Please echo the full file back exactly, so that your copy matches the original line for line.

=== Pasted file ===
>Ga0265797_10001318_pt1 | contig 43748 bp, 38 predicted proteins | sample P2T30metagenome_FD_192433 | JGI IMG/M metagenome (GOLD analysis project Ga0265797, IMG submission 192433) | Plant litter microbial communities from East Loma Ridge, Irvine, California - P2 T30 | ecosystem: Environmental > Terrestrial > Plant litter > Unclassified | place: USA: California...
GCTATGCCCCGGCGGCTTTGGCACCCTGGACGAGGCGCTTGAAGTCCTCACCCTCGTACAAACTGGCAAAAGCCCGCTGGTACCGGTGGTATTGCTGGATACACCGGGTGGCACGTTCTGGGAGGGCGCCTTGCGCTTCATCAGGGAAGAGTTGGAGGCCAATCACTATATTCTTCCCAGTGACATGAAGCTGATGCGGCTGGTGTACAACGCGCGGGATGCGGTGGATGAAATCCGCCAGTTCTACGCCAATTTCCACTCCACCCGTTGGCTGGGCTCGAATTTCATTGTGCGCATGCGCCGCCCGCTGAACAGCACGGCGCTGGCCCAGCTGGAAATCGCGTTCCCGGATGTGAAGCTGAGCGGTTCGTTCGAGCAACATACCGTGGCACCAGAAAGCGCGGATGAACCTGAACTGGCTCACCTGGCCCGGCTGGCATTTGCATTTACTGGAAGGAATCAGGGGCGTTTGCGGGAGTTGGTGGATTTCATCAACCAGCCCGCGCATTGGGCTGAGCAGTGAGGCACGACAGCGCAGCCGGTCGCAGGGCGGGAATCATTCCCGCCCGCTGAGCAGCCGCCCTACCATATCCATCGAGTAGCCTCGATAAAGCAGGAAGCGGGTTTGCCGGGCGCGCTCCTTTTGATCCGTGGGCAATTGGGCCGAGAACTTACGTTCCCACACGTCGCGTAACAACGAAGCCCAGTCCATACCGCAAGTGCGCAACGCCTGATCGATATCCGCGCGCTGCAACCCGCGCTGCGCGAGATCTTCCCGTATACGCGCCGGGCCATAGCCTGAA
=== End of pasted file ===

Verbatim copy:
>Ga0265797_10001318_pt1 | contig 43748 bp, 38 predicted proteins | sample P2T30metagenome_FD_192433 | JGI IMG/M metagenome (GOLD analysis project Ga0265797, IMG submission 192433) | Plant litter microbial communities from East Loma Ridge, Irvine, California - P2 T30 | ecosystem: Environmental > Terrestrial > Plant litter > Unclassified | place: USA: California...
GCTATGCCCCGGCGGCTTTGGCACCCTGGACGAGGCGCTTGAAGTCCTCACCCTCGTACAAACTGGCAAAAGCCCGCTGGTACCGGTGGTATTGCTGGATACACCGGGTGGCACGTTCTGGGAGGGCGCCTTGCGCTTCATCAGGGAAGAGTTGGAGGCCAATCACTATATTCTTCCCAGTGACATGAAGCTGATGCGGCTGGTGTACAACGCGCGGGATGCGGTGGATGAAATCCGCCAGTTCTACGCCAATTTCCACTCCACCCGTTGGCTGGGCTCGAATTTCATTGTGCGCATGCGCCGCCCGCTGAACAGCACGGCGCTGGCCCAGCTGGAAATCGCGTTCCCGGATGTGAAGCTGAGCGGTTCGTTCGAGCAACATACCGTGGCACCAGAAAGCGCGGATGAACCTGAACTGGCTCACCTGGCCCGGCTGGCATTTGCATTTACTGGAAGGAATCAGGGGCGTTTGCGGGAGTTGGTGGATTTCATCAACCAGCCCGCGCATTGGGCTGAGCAGTGAGGCACGACAGCGCAGCCGGTCGCAGGGCGGGAATCATTCCCGCCCGCTGAGCAGCCGCCCTACCATATCCATCGAGTAGCCTCGATAAAGCAGGAAGCGGGTTTGCCGGGCGCGCTCCTTTTGATCCGTGGGCAATTGGGCCGAGAACTTACGTTCCCACACGTCGCGTAACAACGAAGCCCAGTCCATACCGCAAGTGCGCAACGCCTGATCGATATCCGCGCGCTGCAACCCGCGCTGCGCGAGATCTTCCCGTATACGCGCCGGGCCATAGCCTGAA